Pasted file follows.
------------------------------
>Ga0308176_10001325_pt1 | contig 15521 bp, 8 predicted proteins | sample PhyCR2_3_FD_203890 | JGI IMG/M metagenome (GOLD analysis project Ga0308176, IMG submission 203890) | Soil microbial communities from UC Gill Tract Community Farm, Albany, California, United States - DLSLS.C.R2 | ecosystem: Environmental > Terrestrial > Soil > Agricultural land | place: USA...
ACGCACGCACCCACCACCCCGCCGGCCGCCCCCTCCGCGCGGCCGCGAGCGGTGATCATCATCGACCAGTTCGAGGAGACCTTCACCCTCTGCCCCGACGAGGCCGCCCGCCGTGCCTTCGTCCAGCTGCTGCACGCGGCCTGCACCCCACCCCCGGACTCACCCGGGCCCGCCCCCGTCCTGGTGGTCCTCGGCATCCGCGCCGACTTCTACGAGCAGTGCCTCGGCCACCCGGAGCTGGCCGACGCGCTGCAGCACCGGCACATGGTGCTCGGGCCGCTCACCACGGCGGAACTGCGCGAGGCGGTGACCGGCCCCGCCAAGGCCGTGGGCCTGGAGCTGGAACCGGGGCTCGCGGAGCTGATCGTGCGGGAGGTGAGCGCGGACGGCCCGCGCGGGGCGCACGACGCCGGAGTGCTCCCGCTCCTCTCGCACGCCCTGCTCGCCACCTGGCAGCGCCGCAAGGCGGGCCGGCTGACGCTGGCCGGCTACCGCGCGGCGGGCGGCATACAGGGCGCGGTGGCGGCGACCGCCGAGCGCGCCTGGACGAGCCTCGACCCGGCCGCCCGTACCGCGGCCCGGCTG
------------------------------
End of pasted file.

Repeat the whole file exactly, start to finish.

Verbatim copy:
>Ga0308176_10001325_pt1 | contig 15521 bp, 8 predicted proteins | sample PhyCR2_3_FD_203890 | JGI IMG/M metagenome (GOLD analysis project Ga0308176, IMG submission 203890) | Soil microbial communities from UC Gill Tract Community Farm, Albany, California, United States - DLSLS.C.R2 | ecosystem: Environmental > Terrestrial > Soil > Agricultural land | place: USA...
ACGCACGCACCCACCACCCCGCCGGCCGCCCCCTCCGCGCGGCCGCGAGCGGTGATCATCATCGACCAGTTCGAGGAGACCTTCACCCTCTGCCCCGACGAGGCCGCCCGCCGTGCCTTCGTCCAGCTGCTGCACGCGGCCTGCACCCCACCCCCGGACTCACCCGGGCCCGCCCCCGTCCTGGTGGTCCTCGGCATCCGCGCCGACTTCTACGAGCAGTGCCTCGGCCACCCGGAGCTGGCCGACGCGCTGCAGCACCGGCACATGGTGCTCGGGCCGCTCACCACGGCGGAACTGCGCGAGGCGGTGACCGGCCCCGCCAAGGCCGTGGGCCTGGAGCTGGAACCGGGGCTCGCGGAGCTGATCGTGCGGGAGGTGAGCGCGGACGGCCCGCGCGGGGCGCACGACGCCGGAGTGCTCCCGCTCCTCTCGCACGCCCTGCTCGCCACCTGGCAGCGCCGCAAGGCGGGCCGGCTGACGCTGGCCGGCTACCGCGCGGCGGGCGGCATACAGGGCGCGGTGGCGGCGACCGCCGAGCGCGCCTGGACGAGCCTCGACCCGGCCGCCCGTACCGCGGCCCGGCTG